Background: Little is known about radiofrequency electromagnetic fields (RF) from mobile technology and resulting dose in young people. We describe modeled integrated RF dose in European children and adolescents combining own mobile device use and surrounding sources. Methods: Using an integrated RF model, we estimated the daily RF dose in the brain (whole-brain, cerebellum, frontal lobe, midbrain, occipital lobe, parietal lobe, temporal lobes) and the whole-body in 8358 children (ages 8–12) and adolescents (ages 14–18) from the Netherlands, Spain, and Switzerland during 2012–2016. The integrated model estimated RF dose from near-field sources (digital enhanced communication technology (DECT) phone, mobile phone, tablet, and laptop) and far-field sources (mobile phone base stations via 3D-radiowave modeling or RF measurements). Results: Adolescents were more frequent mobile phone users and experienced higher modeled RF doses in the whole-brain (median 330.4 mJ/kg/day) compared to children (median 81.8 mJ/kg/day). Children spent more time using tablets or laptops compared to adolescents, resulting in higher RF doses in the whole-body (median whole-body dose of 81.8 mJ/kg/day) compared to adolescents (41.9 mJ/kg/day). Among brain regions, temporal lobes received the highest RF dose (medians of 274.9 and 1786.5 mJ/kg/day in children and adolescents, respectively) followed by the frontal lobe. In most children and adolescents, calling on 2G networks was the main contributor to RF dose in the whole-brain (medians of 31.1 and 273.7 mJ/kg/day, respectively). Conclusion: This first large study of RF dose to the brain and body of children and adolescents shows that mobile phone calls on 2G networks are the main determinants of brain dose, especially in temporal and frontal lobes, whereas whole-body doses were mostly determined by tablet and laptop use. The modeling of RF doses provides valuable input to epidemiological research and to potential risk management regarding RF exposure in young people.
Bibliographical noteSources of financial support
GERoNiMO project: This work is supported by the European Union (grant 603794).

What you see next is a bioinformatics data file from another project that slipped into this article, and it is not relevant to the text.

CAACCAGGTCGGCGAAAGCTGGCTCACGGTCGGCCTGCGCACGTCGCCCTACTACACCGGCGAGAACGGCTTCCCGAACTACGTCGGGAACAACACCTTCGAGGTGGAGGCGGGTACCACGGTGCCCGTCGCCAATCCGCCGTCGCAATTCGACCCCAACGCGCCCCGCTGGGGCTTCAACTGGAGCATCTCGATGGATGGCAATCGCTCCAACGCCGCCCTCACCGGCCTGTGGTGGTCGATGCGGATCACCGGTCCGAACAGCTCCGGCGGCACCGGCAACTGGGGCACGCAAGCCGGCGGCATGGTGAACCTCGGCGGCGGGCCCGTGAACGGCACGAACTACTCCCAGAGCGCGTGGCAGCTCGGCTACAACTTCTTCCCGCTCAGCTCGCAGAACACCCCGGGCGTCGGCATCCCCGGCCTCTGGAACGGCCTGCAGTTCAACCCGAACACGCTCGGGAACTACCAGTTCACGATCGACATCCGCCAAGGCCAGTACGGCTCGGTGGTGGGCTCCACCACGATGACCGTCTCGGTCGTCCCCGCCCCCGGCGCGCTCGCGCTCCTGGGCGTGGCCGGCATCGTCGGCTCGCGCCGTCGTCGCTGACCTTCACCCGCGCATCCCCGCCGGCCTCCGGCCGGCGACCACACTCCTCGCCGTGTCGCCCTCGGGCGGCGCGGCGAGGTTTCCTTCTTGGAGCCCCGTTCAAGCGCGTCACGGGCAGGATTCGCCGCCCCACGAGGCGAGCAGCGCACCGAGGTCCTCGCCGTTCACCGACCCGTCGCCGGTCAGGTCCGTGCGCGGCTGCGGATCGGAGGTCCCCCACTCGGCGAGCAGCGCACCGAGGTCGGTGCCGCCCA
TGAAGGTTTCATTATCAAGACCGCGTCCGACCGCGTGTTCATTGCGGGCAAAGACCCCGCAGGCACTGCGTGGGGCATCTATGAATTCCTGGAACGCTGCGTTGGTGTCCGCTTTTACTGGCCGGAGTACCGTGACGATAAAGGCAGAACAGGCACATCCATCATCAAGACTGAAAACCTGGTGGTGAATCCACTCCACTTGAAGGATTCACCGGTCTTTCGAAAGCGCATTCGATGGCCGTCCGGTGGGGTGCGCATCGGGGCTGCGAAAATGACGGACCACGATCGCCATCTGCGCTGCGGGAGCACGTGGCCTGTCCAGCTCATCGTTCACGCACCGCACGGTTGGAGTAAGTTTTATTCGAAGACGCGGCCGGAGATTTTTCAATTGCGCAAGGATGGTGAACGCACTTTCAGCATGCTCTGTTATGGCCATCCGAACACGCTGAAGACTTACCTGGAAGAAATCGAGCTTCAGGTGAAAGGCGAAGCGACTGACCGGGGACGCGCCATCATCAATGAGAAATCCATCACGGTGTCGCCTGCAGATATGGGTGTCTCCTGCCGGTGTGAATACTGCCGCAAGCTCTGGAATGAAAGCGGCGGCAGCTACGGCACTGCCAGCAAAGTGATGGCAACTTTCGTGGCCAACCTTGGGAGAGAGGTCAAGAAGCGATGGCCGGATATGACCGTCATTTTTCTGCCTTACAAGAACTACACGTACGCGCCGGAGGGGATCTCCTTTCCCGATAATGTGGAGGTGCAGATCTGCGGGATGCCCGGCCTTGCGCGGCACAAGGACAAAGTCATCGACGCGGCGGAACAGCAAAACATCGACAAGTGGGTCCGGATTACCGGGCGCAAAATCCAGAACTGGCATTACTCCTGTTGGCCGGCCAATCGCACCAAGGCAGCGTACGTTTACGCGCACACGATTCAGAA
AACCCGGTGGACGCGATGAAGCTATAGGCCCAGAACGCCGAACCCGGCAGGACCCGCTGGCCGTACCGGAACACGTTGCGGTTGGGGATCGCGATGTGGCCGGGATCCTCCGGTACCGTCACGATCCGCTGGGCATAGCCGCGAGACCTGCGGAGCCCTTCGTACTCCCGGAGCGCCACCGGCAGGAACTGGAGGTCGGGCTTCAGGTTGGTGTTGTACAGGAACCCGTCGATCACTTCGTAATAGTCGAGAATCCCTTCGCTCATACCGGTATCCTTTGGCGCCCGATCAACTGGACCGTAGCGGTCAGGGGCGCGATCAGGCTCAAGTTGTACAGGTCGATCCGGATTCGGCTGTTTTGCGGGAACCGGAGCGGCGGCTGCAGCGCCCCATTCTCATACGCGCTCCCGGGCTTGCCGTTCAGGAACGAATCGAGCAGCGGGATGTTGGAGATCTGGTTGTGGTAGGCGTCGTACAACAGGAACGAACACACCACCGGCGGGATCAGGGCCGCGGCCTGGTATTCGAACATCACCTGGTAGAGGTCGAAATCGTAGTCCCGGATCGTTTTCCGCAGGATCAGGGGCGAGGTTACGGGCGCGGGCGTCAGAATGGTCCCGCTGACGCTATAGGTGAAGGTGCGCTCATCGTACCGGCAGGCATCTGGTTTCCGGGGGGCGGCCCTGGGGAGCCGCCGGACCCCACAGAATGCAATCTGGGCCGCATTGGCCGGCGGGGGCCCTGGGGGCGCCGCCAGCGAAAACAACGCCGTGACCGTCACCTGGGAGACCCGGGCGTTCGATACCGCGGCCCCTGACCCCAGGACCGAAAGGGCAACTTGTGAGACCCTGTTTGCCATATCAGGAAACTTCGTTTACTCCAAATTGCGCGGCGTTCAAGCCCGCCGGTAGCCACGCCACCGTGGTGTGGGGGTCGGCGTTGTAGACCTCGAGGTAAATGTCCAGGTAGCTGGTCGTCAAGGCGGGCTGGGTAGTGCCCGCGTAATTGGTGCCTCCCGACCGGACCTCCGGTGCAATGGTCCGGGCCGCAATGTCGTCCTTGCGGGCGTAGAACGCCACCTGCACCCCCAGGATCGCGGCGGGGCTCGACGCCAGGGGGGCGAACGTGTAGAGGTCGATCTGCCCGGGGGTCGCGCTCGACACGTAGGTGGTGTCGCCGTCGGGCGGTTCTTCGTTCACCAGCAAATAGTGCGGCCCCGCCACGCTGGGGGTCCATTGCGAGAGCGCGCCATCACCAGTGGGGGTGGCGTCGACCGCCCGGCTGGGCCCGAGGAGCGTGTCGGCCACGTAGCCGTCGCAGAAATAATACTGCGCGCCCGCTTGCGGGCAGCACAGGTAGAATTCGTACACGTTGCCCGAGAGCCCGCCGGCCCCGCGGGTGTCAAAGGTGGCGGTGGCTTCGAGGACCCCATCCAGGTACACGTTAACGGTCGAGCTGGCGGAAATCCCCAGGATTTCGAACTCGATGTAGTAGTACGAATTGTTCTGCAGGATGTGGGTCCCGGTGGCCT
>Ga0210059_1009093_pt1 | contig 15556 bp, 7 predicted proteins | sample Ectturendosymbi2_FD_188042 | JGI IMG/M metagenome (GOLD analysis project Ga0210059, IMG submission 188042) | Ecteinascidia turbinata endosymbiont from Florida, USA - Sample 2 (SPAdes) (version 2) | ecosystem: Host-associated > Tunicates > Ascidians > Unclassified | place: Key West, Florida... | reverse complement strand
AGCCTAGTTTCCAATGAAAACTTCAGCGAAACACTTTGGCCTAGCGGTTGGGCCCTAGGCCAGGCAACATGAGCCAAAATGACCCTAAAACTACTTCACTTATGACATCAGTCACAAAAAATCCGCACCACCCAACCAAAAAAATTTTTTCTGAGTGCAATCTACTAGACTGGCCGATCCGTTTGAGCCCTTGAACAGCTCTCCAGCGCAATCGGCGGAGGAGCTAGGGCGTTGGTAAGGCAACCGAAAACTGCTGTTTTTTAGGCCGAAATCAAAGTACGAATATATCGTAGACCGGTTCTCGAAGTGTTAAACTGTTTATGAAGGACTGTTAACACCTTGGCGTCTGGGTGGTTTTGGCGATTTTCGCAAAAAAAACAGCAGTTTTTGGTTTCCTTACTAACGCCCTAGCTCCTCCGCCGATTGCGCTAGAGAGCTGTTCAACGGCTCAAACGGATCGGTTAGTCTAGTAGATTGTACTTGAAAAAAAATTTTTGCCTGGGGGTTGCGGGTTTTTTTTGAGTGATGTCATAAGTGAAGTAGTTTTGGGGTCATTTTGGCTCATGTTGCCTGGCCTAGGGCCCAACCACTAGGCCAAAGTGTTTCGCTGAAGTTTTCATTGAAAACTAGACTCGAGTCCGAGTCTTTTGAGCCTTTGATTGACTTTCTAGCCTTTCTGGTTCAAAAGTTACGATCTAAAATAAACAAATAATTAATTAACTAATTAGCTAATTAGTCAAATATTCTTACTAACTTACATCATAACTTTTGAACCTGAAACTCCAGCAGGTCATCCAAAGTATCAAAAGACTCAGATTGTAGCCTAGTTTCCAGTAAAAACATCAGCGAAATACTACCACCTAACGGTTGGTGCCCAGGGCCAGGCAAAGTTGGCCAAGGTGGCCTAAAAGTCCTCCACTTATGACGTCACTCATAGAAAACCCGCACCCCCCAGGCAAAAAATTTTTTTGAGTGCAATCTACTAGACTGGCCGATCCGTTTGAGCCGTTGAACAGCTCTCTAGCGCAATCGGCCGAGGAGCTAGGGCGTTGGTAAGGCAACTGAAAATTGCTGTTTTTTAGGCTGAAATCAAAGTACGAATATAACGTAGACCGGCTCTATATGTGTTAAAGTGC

HERMES project: This work is supported by the Swiss National Science Foundation (project number 138190). This research is also supported by the Swiss Research Foundation for Electricity and Mobile Communication (reference number 41).
ABCD, The Netherlands: This work is supported by the Netherlands Organization for Health Research and Development (grant 2100.0076and within the programme Electromagnetic Fields and Health Research (grants 85600004 and 85800001).
Generation R: The general design of the Generation R Study is made possible by financial support from the Erasmus Medical Center, Rotterdam, the Erasmus University Rotterdam, the Netherlands Organization for Health Research and Development (ZonMw (85500036)), the Netherlands Organization for Scientific Research (NWO), and the Ministry of Health, Welfare and Sport. Hanan El Marroun is supported by the European Union’s Horizon 2020 research and innovation program (no.733206 LifeCycle), Stichting Volksbond Rotterdam and the Dutch Brain Foundation (De Hersenstichting, project number GH2016.2.01) and the NARSAD Young Investigator Grant from the Brain & Behavior Research Foundation grant number 27853. The funding agencies had no role in the design or conduct of the study, collection, management, analyses or interpretation of the data, or preparation, review or approval of the manuscript or the decision to submit it for publication.
INMA, Gipuzkoa: This study was funded by grants from Instituto de Salud Carlos III (FIS-PI13/02187), CIBERESP, Department of Health of the Basque Government (2015111065), and the Provincial Government of Gipuzkoa (DFG15/221) and annual agreements with the municipalities of the study area.
INMA, Menorca: This study was funded by grants from Instituto de Salud Carlos III (Red INMA G03/176; CB06/02/0041; 97/0588; 00/0021-2; PI061756; PS0901958; PI14/00677 incl. FEDER funds), CIBERESP, Beca de la IV convocatoria de Ayudas a la Investigación en Enfermedades Neurodegenerativas de La Caixa, and EC Contract No. QLK4-CT-2000-00263.
INMA, Sabadell: This study was funded by grants from Instituto de Salud Carlos III (Red INMA G03/176; CB06/02/0041; PI041436; PI081151 incl. FEDER funds; PI12/01890 incl. FEDER funds; CP13/00054 incl. FEDER funds, MS13/00054, CPII18/00018), CIBERESP, Generalitat de Catalunya-CIRIT 1999SGR 00241, Generalitat de Catalunya-AGAUR (2009 SGR 501, 2014 SGR 822), Fundació La marató de TV3 (090430), Spanish Ministry of Economy and Competitiveness (SAF2012-32991 incl. FEDER funds), Agence Nationale de Securite Sanitaire de l'Alimentation de l'Environnement et du Travail (1262C0010, EST-2016 RF-21), EU Commission (261357, 308333 and 603794). We also acknowledge support from the Spanish Ministry of Science and Innovation and State Research Agency through the “Centro de Excelencia Severo Ochoa 2019–2023” Program (CEX2018-000806-S), and support from the Generalitat de Catalunya through the CERCA Program.
INMA, Valencia: This study was funded by Grants from UE (FP7-ENV-2011 cod 282957 and HEALTH.2010.2.4.5-1), Spain: ISCIII (G03/176; FIS-FEDER: PI11/01007, PI11/02591, PI11/02038, PI13/1944, PI13/2032, PI14/00891, PI14/01687, PI16/1288, and PI17/00663; Miguel Servet-FEDER CP11/00178, CP15/00025, and CPII16/00051), and Generalitat Valenciana: FISABIO (UGP 15–230, UGP-15-244, and UGP-15-249).